Tech Tip: How to Fix the SYSAUX Tablespace Size Issue in Oracle 11g
Steve Thompson | | April 17, 2019
The SYSAUX tablespace in Oracle Database 11g is an auxiliary tablespace to the SYSTEM tablespace. As an auxiliary tablespace, the SYSAUX tablespace is intended for storing LOB (large object) data such as graphics and videos, as well as information that is rarely accessed and thus better suited for this “secondary storage.”
Although the SYSAUX tablespace is tremendously useful for improving the performance of the SYSTEM tablespace, it can also come with its own performance issues. This post will discuss a major problem that one Datavail client encountered with the size of the SYSAUX tablespace in Oracle 11g, and how Datavail’s team helped them resolve it.
Problem: SYSAUX Tablespace Too Large
One of Datavail’s clients, an Oracle 11g customer, had a SYSAUX tablespace that was already 600 gigabytes and growing in size, with no end seemingly in sight.
Datavail’s team investigated and found that the issue was caused by a silent failure during the internal processing of partition creation for the WRI$ and WRH$ tables. These tables are used for storing historical information about the database, as well as data related to advisory functions.
The internal job that creates these new partitions runs for a long period of time, and it can fail silently if the size of the tablespace is too large. As a result, the historical information is not properly purged, and the WRI$ and WRH$ tables grow to an unreasonable size.
Datavail discovered this issue when our team came across orphaned rows of data that fell outside of the preset retention period for Automatic Workload Recovery (AWR) statistics.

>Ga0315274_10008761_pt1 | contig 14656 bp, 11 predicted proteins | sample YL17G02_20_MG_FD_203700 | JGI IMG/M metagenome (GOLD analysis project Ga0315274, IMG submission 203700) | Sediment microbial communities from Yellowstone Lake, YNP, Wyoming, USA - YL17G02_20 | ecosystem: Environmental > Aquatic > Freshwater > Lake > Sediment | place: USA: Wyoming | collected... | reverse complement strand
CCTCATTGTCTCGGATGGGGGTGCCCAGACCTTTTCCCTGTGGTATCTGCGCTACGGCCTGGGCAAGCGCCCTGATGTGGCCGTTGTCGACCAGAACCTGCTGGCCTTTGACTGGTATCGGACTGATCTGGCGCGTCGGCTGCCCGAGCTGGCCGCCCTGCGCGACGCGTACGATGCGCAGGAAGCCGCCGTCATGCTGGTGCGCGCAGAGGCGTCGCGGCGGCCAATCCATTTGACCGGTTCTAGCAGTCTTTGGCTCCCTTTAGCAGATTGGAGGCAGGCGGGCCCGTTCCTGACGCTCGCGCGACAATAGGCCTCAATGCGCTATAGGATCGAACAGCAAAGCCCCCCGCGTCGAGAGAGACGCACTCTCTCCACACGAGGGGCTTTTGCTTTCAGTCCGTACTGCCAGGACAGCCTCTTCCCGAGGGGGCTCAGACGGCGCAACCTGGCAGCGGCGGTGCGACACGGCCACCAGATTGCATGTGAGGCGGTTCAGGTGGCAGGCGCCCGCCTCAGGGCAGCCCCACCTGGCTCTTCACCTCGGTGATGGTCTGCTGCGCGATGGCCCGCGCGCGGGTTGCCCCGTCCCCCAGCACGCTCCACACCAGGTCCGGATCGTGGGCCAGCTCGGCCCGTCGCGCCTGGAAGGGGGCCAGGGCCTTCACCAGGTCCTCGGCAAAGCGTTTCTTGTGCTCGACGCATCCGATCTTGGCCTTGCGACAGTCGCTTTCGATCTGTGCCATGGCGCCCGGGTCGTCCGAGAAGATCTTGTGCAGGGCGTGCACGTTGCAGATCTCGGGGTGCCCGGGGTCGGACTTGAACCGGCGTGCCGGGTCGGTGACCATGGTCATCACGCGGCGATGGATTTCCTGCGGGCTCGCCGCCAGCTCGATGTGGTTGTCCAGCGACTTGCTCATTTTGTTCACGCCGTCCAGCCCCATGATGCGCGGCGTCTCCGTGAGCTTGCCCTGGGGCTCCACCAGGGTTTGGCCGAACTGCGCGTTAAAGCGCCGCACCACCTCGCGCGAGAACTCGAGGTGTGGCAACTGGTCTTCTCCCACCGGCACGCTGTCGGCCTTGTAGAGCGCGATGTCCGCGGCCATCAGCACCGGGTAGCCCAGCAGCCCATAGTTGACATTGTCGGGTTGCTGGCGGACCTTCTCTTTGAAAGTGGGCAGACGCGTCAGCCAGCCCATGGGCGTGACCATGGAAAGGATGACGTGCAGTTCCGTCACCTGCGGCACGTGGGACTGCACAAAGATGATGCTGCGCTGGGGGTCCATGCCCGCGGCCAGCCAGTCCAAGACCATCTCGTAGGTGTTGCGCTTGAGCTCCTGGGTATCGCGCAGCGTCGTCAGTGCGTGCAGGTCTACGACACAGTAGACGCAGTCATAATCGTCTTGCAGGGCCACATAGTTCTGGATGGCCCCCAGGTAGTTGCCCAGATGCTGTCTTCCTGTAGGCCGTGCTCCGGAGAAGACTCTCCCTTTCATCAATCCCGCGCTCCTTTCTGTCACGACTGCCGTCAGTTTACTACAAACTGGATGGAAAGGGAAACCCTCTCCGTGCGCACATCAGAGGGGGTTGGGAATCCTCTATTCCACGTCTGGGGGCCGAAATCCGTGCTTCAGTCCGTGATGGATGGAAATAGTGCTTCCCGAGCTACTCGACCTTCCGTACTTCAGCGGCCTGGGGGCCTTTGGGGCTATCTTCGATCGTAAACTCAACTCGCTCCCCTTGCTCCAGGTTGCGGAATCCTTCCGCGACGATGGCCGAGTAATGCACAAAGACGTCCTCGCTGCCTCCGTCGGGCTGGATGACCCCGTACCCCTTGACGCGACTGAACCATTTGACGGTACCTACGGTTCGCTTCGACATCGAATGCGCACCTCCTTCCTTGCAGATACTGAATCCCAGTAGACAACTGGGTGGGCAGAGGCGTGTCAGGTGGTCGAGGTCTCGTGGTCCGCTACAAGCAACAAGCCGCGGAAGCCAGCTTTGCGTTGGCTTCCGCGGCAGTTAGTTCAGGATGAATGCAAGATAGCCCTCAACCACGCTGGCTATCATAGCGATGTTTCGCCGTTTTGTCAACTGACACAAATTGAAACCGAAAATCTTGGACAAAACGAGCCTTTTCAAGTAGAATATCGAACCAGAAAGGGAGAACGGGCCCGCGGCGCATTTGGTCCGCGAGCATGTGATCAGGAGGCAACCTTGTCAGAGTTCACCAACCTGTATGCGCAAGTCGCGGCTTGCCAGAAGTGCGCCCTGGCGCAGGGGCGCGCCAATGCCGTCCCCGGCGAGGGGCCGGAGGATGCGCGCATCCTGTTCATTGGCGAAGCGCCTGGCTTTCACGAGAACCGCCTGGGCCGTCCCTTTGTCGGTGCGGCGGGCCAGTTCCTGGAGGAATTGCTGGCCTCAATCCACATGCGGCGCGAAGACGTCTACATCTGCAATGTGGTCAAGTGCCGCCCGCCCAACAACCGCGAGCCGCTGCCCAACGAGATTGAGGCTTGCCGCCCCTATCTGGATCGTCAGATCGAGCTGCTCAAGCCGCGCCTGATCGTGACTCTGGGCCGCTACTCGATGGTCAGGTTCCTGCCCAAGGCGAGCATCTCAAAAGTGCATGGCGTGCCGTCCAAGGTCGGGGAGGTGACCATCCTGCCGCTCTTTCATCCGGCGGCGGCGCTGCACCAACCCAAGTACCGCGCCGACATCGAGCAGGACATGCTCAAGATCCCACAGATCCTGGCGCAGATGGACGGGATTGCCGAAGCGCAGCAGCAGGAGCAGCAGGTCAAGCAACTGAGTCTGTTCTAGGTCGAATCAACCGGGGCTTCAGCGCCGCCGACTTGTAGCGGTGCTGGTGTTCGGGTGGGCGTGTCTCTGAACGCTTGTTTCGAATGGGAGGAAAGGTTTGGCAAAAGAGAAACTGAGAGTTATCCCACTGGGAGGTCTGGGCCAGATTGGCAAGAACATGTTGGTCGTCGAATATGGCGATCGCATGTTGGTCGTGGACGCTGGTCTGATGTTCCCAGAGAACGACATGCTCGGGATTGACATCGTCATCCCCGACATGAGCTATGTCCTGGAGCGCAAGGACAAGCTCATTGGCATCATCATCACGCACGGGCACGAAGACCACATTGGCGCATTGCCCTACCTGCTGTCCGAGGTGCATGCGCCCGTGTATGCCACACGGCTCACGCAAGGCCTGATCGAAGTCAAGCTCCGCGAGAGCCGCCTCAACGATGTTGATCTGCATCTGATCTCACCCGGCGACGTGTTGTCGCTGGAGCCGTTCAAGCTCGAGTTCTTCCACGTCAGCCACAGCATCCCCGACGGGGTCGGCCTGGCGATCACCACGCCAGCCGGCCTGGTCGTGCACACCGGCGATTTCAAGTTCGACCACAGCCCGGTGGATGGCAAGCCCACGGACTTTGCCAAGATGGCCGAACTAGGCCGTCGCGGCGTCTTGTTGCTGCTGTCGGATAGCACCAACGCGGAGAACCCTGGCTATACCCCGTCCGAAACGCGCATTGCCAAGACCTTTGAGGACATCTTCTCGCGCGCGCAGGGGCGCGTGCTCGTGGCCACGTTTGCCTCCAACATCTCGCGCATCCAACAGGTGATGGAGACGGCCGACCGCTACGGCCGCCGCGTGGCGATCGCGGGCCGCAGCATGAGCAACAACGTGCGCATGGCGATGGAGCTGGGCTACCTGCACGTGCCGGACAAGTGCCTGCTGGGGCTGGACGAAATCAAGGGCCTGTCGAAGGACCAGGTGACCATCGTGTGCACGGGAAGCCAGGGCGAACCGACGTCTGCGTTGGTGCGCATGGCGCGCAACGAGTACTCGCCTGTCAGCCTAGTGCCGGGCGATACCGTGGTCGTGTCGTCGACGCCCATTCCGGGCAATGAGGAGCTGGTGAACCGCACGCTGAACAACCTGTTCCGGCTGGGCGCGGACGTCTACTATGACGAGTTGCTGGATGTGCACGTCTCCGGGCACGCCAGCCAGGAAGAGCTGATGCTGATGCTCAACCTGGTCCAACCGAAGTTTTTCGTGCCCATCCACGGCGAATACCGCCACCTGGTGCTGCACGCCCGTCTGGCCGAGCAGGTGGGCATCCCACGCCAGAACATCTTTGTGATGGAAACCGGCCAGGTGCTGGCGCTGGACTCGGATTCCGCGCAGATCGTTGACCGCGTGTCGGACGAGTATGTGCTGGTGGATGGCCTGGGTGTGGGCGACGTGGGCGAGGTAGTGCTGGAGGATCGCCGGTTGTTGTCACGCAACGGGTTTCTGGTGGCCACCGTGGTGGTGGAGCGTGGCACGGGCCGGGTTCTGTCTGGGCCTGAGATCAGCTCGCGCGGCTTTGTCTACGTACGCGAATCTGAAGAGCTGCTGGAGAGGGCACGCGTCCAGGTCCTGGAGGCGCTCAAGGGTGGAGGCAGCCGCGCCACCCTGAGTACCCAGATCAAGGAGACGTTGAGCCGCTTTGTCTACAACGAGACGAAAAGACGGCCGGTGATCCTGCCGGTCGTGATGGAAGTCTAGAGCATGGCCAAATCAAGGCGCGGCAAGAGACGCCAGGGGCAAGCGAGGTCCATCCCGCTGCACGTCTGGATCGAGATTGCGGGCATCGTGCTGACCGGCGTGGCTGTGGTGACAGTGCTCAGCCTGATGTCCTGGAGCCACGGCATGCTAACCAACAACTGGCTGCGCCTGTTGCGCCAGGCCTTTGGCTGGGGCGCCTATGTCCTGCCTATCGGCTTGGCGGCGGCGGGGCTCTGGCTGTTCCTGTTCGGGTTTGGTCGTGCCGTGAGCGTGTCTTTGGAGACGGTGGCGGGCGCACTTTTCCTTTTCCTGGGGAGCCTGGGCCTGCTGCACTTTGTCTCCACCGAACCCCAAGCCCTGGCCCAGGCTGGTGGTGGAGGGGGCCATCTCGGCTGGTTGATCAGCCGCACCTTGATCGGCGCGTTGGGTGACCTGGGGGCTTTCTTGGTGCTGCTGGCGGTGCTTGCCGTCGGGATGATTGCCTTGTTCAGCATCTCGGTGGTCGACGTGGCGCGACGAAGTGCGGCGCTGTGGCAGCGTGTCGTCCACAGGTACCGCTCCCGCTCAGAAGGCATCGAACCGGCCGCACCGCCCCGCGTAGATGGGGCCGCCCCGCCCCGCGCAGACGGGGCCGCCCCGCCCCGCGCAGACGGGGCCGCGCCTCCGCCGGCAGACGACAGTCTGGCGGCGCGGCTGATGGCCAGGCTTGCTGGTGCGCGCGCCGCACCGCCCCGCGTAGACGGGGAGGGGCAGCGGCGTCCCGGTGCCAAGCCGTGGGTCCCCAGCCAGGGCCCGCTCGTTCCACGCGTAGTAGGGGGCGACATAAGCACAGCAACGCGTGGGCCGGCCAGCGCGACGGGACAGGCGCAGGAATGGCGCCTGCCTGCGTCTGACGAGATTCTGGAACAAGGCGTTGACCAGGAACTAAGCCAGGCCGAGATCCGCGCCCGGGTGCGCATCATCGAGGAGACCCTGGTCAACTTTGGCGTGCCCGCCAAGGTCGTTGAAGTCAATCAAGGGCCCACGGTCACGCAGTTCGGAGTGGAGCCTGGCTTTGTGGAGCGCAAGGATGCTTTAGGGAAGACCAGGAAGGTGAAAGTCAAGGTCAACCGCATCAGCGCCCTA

Once the problem was isolated and ascertained, our Oracle team planned and tested a method to fix it. The solution involved setting an internal procedure in motion to create the missing partitions on the WRI$ and WRH$ objects. After this procedure is enacted, the MMON process is able to purge the correct data from these tables.
The Oracle SQL command below was used to delete old AWR data:
execute immediate ‘alter session set “_swrf_test_action” = 72’;
However, this command didn’t form a complete solution to the problem. In addition, we did the following:
- After the internal procedure created these table partitions, we also had to change the retention of historical statistics from 31 days to 14 days to ensure a complete purge of the lingering data.
- Once the purge was complete, this setting was changed back to its original value.
- In addition, we had to perform some manual purging of orphaned data related to AWR snapshots.
After roughly a week’s time, our team successfully observed that the sizes of the WRI$ and WRH$ tables were gradually beginning to shrink.
Upon confirming that their solution worked, we also helped the client with the process of online table redefinition and shrinking segment space in order to reduce the overall object sizes of the SYSAUX tablespace.
Like any highly complex IT environment, Oracle Database 11g requires a gentle touch and a great deal of in-depth expertise. The best long-term solution to mitigating these issues is to look at upgrading to the latest version. However, the good news is that most issues can be resolved with only a few adjustments. If you’re interested in fine-tuning the performance of your Oracle database, reach out to a qualified, experienced Oracle MSP like Datavail.
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Most people will encounter this error when their application tries to connect to an Oracle database service, but it can also be raised by one database instance trying to connect to another database service via a database link.